UNIDENTIFIED MALE: Why are you not...

ALEXANDRA FIELD, CNN CORRESPONDENT: In one Kentucky County, same-sex couples being denied marriage licenses.

UNIDENTIFIED MALE: Why are you not petitioning marriage licenses today?

KIM DAVIS: Because I'm not...


UNIDENTIFIED MALE: Under what authority...

UNIDENTIFIED MALE: Who's authority?

K. DAVIS: Under God's authority.

FIELD: Tonight, the clerk who is refusing to issue those licenses ordered to jail because of it. A federal court judge holding her in contempt of court. A decision met by wild cheers from marriage equality advocates. The same ruling igniting equal passions from those who back the Rowan County clerk.

REGGIE DICKERSON, SUPPORTER OF KIM DAVIS: I support Kim Davis. I think you're going to see God's people rise up like they never have before and I think her going to jail, I think they just woke up a great sleep in there.

FIELD: Kim Davis was tearful on the stand testifying that her religious beliefs and her conscience make her unable to follow an August 12th order from the same court to issue the licenses in accordance with the Supreme Court's historic marriage equality ruling earlier this summer. Davis is currently appealing the order to issue the licenses in a higher court.

In an earlier statement, Davis who's been divorced three times said, "To me this has never been a gay or lesbian issue. It's about marriage and God's Word. It's a matter of religious liberty, which is protected under the First Amendment." Well, considering whether to charge Davis with contempt, the court rejected the argument that she was actually unable or physically unable to comply with the court's order to issue the licenses.

Judge David Bunning saying, "Our system of justice requires citizens and elected officials to follow the orders of the court."

Earlier this week, the Supreme Court of the United States denied the petition from Davis to enable her to refuse to issue licenses while the appeals process continues. Despite that, her office continued to refuse to license couples.

April Miller testified she'd been barred three times by Davis from receiving a license to marry her partner of 11 years before the judge or that Davis taken into custody by the US marshals.

LAURA LANDENWICH, PLAINTFF'S ATTORNEY: We did not ask the court to imprison Ms. Davis. That was not the sanction that we thought and I think it is unfortunate that she is there, but the judge did what he felt was necessary in order to gain compliance.

FIELD: Five of Davis' six deputy clerks all called into the court room, told the judge they would comply with the order to issue the licenses but Davis' attorney couldn't promise she wouldn't interfere with the process, meaning she chooses to stay behind bars.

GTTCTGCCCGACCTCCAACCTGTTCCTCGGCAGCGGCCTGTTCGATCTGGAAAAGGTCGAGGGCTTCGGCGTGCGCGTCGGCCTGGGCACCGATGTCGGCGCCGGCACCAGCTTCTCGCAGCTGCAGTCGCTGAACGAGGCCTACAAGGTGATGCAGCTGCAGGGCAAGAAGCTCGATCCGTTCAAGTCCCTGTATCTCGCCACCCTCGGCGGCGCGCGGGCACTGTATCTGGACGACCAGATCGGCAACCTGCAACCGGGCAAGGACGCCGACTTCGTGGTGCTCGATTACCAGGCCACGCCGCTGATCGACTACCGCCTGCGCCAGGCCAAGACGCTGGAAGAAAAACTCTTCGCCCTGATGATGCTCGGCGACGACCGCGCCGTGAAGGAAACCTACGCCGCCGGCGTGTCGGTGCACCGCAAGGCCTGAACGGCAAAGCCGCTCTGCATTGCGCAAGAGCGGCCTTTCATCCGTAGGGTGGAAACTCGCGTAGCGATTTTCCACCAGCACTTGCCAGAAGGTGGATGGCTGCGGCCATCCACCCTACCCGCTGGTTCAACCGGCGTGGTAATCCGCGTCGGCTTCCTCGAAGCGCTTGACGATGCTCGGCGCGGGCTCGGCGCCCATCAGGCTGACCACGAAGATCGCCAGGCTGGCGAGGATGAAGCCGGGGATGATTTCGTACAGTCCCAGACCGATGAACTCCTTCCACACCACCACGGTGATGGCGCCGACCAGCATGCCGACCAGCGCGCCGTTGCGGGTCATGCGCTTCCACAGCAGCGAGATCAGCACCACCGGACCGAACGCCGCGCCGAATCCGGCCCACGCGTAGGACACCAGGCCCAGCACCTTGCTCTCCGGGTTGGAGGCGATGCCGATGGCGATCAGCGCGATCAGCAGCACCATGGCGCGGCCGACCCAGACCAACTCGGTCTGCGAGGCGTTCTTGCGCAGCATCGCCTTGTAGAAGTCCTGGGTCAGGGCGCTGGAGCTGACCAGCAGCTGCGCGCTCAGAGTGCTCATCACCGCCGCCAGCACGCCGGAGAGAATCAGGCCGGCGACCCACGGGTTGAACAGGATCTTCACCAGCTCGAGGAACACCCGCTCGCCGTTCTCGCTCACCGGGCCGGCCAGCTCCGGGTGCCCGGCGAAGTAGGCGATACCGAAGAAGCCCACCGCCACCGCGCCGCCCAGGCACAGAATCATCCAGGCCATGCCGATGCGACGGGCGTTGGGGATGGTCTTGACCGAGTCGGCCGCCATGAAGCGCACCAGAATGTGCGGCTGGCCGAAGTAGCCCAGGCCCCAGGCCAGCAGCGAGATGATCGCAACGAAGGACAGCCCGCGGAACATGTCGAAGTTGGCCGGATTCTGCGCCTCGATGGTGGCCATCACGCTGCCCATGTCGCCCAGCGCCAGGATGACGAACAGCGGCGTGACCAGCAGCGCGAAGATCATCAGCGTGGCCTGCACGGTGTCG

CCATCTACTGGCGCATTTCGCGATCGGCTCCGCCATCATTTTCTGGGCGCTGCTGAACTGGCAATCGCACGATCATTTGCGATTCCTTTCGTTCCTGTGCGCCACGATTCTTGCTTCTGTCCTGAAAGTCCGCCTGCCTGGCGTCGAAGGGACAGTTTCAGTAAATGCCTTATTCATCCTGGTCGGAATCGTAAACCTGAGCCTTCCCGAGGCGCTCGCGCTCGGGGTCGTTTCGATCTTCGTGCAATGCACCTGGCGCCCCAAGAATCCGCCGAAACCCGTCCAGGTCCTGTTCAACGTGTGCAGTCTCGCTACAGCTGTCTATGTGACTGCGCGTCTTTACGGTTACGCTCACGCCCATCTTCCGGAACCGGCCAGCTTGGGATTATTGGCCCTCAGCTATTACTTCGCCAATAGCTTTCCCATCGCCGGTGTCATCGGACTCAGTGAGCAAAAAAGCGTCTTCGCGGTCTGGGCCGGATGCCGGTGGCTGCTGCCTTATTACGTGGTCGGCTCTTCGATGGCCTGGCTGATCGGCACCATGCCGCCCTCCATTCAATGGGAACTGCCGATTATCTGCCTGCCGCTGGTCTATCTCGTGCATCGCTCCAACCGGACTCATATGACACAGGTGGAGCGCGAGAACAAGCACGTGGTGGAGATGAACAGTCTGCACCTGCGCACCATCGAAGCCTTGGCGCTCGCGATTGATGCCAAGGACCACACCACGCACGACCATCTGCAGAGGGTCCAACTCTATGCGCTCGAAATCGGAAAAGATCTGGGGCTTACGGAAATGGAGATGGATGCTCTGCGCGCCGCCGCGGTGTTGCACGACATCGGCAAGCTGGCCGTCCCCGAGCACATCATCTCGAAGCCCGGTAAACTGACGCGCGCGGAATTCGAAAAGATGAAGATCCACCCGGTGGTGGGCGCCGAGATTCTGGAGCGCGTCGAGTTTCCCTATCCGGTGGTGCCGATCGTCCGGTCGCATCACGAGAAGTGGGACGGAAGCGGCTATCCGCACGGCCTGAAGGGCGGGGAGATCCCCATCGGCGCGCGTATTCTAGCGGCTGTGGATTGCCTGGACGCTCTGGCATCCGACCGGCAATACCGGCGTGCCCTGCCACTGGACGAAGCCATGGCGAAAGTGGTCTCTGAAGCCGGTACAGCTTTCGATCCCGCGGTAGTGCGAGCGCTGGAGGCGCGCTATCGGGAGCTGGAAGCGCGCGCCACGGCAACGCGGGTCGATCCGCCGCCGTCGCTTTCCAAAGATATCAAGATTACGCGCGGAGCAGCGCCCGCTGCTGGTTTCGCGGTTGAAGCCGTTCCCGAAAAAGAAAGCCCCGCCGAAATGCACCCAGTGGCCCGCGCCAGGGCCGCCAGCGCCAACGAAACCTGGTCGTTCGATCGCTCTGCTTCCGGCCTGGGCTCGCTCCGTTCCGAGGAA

MATTHEW STAVER, FOUNDER LIBERTY COUNCIL: Four and a half years ago, her life was changed and her sins were forgiven and that's one of the reasons, that is the reason why her conscience is so strong. She loves her lord, she loves God and she can't disobey her conscience or be disobedient and that really is what makes Kim Davis tick.

FIELD: Alexandra Field, CNN Ashland, Kentucky.


COOPER: Oh just be clear, Kim Davis is an elected official. Today, the judge pointed out that she took an ought when she became a county clerk. Joining me now is Jonathan Turley, a law professor in George Washington University. Professor thanks for being with us.

I mean, the clerk, she's claiming it's her First Amendment right to refuse these licenses, is it?

JONATHAN TURLEY, PROFESSOR OF LAW, GEORGE WASHINGTON UNIVERSITY: No, I'm afraid it's not and that's not a close question. You know, the Supreme Court in 2006, I handed down a case called Garcetti, which dealt with this very issue of the first amendment right of public of employees. But even before Garcetti, there was no basis for public official to say that she could impose her religious views on whether she would carry out her duties with regard to citizens.

[21:40:08] Citizens don't have to wonder, is this person who has to give me a license or a permit going to approve of me for religious reasons . That's just not something that our system of law tolerates.

COOPER: Right, in this Garcetti ruling, the Supreme Court said and I quote, let me make sure I get it right, "When a citizen enters government service, the citizen by necessity must accept certain limitations on his or her freedom."

TURLEY: That's right and you know, we -- there's always in history these noble acts of defiance. It is a noble act to stand for your beliefs, but then nobility is lost when you are insisting that you can impose your beliefs on others and to use a public office to do that and we saw that in the civil rights movement.

You had a noble act to defiance with Martin Luther King in places like Selma refusing as a citizen to yield -- to abuse of governmental authority. And then you had George Wallace in Alabama defying federal law to try to keep individuals from being treated equally. They're both acts of defiance. They're both acts based on personal beliefs. But what Wallace did was wrong and that's why he was vilified.

COOPER: It would have been interesting if, I mean, in one of the several times that this woman has been divorced and remarried, a county clerk had to said to her, I don't believe in giving a marriage license to somebody who's been divorced. I mean...

TURLEY: No, I think that they -- the point is a fair one that people that are supporting Ms. Davis have to wonder about the next case. What happens if the clerk also follows the word of God, but not your god. What if the god's name is Allah. What if the god's name Yahweh, will you feel the same then or is it only if the clerk agrees with your view.